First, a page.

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The Baltimore Orioles Fab Five
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The Baltimore Orioles Fab Five
by Asher B. Chancey,
September 1, 2009

Not since the 1971 Baltimore Orioles pitching staff produced four starters - Dave McNally, Mike Cuellar, Pat Dobson, and Jim Palmer - with 20 or more wins has Baltimore seen anything like what is happening in their 2009 rotation. The Orioles, out of the AL East race essentially since announcing that Adam Eaton and Mark Hendrickson would have roles on this year’s team, are kind of going for broke at the end of the 2009 season and have been starting five rookie pitchers in the hopes of showcase their youngsters and get them some valuable experience that they can build on in 2010. After years of Peter Angelos screwing up this team (whose new team name could practically be "the Once-Prouds"), it looks as though the Orioles may have a roster even he can't bungle.

Amazingly, the five pitchers – Brad Bergesen, Jason Berken, David Hernandez, Christopher Tillman, and Brian Matusz – are all in their first ever major league seasons, making them all true rookies. Indeed, just last season, four of these guys were pitching at Double-A Bowie. As I noted in my Spring Preview:

“Right now, the Orioles have four pitchers from last year’s Bowie Baysox team that I would take over Hendrickson – Brad Bergesen, Jason Berken, David Hernandez, and Christopher Tillman. Four guys. Its shocking that the Orioles looked at all the pitchers available in professional baseball and couldn’t do better than Mark Hendrickson as their number three guy.”

I knew that I would take these four guys over Hendrickson (and certainly Adam Eaton), but I never imagined it would actually come to that. But low and behold, last year's Bowie Baysox rotation is now this year's Baltimore Orioles rotation.

Brad Bergesen, of course, is now the most tenured of this crew. Called upon early in the year, he now has about 120 innings under his belt heading into September, and a 3.43 ERA (136 ERA+) to go with it. He needs to get his K:BB ratio up to where it was in the minor leagues (2.03 with the O’s; 3.53 in the minors), but that will come with time. He has done a pretty remarkable job otherwise, and if he continues to improve will be a 200 inning guy in 2010.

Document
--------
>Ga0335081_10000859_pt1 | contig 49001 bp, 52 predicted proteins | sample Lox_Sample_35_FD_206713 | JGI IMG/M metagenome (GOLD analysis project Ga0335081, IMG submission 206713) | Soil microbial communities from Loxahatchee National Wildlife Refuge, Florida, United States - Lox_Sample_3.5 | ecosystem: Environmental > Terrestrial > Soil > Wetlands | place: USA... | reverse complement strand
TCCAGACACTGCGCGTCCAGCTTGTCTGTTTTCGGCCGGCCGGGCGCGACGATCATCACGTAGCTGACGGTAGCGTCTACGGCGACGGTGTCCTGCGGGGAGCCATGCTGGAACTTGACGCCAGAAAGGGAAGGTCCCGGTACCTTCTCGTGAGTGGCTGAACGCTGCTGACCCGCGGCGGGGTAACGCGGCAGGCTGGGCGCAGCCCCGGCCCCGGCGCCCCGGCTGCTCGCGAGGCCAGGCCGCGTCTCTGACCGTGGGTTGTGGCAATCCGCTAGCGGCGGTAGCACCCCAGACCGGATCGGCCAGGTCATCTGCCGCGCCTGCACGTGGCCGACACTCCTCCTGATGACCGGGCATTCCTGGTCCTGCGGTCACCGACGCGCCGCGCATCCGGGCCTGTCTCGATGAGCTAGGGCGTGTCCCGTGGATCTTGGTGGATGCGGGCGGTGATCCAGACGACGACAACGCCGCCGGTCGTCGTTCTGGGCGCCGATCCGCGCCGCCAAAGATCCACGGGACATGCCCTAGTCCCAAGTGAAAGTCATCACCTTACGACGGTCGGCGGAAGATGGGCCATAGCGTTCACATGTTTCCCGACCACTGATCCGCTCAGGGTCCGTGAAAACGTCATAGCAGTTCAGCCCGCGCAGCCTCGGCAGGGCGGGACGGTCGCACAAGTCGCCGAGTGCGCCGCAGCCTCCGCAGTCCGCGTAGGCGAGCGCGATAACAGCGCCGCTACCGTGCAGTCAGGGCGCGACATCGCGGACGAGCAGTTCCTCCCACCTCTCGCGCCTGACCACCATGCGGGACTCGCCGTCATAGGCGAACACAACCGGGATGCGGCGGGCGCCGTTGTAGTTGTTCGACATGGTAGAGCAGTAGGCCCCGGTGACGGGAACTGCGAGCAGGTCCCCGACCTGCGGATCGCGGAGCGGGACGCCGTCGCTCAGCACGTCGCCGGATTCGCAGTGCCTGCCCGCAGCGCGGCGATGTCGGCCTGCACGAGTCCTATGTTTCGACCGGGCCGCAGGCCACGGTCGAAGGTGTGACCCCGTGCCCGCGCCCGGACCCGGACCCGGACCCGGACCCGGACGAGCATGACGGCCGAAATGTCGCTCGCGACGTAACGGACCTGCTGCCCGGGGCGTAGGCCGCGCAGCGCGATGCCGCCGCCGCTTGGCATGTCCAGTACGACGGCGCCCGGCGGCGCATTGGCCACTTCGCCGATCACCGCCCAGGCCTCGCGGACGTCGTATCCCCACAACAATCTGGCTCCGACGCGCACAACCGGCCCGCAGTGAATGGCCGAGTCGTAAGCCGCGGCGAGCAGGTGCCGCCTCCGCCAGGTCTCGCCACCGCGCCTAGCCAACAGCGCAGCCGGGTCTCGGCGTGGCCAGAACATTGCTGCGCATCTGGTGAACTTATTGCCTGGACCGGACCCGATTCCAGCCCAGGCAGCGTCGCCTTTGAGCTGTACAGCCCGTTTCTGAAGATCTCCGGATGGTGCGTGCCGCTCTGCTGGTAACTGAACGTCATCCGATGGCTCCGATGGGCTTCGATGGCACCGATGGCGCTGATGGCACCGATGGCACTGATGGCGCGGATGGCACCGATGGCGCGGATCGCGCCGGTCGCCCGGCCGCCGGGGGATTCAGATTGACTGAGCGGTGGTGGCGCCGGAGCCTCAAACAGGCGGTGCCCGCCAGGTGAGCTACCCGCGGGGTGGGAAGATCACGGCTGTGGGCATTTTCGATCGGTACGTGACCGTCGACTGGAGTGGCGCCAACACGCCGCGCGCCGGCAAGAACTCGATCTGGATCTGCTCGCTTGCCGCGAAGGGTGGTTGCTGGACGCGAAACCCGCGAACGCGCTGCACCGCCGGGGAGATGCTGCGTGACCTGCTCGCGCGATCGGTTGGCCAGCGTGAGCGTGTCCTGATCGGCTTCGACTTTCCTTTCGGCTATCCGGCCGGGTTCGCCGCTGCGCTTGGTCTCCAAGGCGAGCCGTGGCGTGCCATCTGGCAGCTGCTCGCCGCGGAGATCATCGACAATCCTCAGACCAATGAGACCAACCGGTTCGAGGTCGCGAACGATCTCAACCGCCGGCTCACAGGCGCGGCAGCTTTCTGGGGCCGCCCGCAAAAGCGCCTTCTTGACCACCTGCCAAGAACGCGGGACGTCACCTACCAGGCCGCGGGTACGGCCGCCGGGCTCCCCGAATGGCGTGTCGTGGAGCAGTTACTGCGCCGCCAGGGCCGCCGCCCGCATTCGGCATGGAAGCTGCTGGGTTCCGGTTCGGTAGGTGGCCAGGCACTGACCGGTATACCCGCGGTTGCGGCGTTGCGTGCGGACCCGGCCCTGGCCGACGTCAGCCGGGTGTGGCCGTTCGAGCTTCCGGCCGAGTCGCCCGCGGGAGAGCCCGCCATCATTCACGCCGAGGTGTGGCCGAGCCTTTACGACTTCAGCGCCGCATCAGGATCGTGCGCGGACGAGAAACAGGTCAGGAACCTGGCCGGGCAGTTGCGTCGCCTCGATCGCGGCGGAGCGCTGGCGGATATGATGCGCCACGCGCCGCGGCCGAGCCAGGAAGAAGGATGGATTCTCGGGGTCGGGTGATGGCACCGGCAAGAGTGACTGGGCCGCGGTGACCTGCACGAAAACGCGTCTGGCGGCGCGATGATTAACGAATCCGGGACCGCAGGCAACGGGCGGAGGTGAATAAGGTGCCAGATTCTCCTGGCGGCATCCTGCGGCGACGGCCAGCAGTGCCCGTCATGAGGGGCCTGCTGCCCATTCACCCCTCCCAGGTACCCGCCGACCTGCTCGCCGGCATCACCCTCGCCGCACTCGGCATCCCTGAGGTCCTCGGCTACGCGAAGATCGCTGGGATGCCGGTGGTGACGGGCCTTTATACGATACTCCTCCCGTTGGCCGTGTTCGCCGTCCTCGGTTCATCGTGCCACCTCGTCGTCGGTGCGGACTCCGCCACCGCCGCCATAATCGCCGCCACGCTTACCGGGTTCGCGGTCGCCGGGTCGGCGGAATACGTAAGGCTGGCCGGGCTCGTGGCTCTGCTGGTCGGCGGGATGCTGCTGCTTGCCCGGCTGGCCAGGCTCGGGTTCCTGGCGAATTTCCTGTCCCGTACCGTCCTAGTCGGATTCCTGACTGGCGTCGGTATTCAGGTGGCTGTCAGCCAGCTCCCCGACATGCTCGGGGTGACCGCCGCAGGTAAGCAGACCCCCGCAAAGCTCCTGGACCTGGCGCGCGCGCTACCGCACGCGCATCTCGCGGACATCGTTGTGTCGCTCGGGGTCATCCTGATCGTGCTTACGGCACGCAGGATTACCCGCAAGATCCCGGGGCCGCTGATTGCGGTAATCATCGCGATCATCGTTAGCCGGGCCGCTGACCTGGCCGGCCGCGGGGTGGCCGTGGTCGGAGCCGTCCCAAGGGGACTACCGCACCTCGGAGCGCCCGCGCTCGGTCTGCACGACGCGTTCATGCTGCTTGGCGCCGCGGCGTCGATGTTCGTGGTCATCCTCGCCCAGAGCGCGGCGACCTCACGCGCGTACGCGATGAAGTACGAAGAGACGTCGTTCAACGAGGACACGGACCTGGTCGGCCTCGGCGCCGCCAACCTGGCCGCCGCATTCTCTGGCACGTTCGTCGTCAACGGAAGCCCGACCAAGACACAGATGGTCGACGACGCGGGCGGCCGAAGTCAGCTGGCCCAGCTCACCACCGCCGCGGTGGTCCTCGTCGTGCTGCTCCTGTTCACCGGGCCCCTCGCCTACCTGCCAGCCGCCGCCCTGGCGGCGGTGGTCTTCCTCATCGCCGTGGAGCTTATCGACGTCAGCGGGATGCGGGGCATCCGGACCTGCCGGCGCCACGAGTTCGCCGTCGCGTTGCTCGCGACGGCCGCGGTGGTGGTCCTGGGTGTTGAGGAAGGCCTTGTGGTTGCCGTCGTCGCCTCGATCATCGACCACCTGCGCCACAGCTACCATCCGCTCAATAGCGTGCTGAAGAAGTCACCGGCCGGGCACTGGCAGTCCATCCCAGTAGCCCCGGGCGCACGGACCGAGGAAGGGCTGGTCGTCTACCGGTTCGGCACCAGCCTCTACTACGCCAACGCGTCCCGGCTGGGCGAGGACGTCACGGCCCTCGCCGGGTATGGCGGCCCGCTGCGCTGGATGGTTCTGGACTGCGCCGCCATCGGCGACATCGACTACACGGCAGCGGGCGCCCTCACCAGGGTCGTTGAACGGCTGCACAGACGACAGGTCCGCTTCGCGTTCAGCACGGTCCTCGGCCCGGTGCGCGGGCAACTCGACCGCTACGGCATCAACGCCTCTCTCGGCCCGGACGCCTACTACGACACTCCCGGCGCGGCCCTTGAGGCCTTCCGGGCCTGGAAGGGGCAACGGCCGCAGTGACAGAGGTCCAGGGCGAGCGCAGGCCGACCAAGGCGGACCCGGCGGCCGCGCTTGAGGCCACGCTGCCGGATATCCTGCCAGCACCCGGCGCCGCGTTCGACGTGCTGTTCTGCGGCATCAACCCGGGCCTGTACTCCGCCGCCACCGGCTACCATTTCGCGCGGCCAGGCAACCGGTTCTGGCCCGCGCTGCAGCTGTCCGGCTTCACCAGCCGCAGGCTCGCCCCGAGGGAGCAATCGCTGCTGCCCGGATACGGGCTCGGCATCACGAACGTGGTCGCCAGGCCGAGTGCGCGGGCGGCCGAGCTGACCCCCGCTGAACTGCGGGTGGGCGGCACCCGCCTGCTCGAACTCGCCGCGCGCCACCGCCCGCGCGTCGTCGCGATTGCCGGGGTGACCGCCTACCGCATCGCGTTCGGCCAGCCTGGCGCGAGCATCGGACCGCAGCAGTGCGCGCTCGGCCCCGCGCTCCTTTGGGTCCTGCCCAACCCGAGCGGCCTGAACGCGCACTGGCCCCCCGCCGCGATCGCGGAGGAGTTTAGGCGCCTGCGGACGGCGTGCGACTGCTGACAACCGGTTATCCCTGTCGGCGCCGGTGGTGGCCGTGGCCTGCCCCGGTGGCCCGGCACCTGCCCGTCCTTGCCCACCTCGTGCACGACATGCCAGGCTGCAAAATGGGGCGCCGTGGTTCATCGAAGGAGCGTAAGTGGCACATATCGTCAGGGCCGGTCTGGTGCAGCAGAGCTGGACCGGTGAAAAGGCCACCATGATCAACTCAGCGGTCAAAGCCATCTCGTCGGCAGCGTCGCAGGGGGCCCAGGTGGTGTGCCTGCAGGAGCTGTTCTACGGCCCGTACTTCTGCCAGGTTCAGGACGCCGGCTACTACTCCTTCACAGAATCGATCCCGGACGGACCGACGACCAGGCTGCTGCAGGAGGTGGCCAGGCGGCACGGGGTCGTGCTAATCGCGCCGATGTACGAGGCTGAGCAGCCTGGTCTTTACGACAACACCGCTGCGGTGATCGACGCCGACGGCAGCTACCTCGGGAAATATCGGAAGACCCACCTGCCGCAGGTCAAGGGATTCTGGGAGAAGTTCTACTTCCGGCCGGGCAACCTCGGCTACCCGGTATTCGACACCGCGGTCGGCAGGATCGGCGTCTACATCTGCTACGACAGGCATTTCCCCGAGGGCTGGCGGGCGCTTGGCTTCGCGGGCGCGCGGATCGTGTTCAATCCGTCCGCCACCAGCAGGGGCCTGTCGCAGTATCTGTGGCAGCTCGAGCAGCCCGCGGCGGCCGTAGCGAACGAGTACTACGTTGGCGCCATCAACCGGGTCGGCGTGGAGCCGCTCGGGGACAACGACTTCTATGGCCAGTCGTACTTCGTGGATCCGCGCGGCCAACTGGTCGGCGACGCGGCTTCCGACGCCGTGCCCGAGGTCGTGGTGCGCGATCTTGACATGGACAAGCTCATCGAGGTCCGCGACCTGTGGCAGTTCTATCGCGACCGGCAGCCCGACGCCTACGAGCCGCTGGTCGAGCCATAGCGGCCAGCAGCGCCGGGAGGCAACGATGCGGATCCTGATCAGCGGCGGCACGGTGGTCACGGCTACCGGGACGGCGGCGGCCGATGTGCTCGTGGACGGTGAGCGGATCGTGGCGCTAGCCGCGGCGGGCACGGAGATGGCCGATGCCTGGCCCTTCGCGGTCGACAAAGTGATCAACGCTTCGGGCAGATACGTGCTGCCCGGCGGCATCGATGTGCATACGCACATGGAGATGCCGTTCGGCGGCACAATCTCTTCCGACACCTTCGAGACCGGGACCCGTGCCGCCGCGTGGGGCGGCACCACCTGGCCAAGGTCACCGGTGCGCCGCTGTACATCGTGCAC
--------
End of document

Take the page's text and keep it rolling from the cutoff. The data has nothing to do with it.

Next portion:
Jason Berken has not had the same success as Bergesen, and had the Orioles a fighting chance in the division this would have been a season spent in Triple-A. His 6.33 ERA does not misrepresent the season he’s had – he has at times looked lost, overmatched, and just plain not-ready. There are no real bright spots to his season, and in 2010 he’ll be looking for a do-over.

In the minors this season, David Hernandez struck out over 12 batters per nine innings and had a K:BB ratio over 4.30. This is a guy with 618 career strikeouts in 534.2 minor league innings, but he has also struggled with walks during his career. In the majors thus far, the strikeouts have not been as plentiful as the walks, but unlike Berken, Hernandez has shown some real promise from time to time. During one stretch in July he went six or more innings in three straight road starts and allowed a combined four earned runs against Seattle, New York, and Boston.

In 2008 at Bowie, Christopher Tillman struck out over a batter per inning but had some trouble with walks. That trouble disappeared in 2009, as Tillman struck out 99 batters in 96.2 innings pitched, but walked only 26 for a K:BB ratio of 3.81. He also gave up less than a hit per inning, and allowed only five homeruns. His 2.70 ERA was the best of any Norfolk pitcher with over 30 innings this season.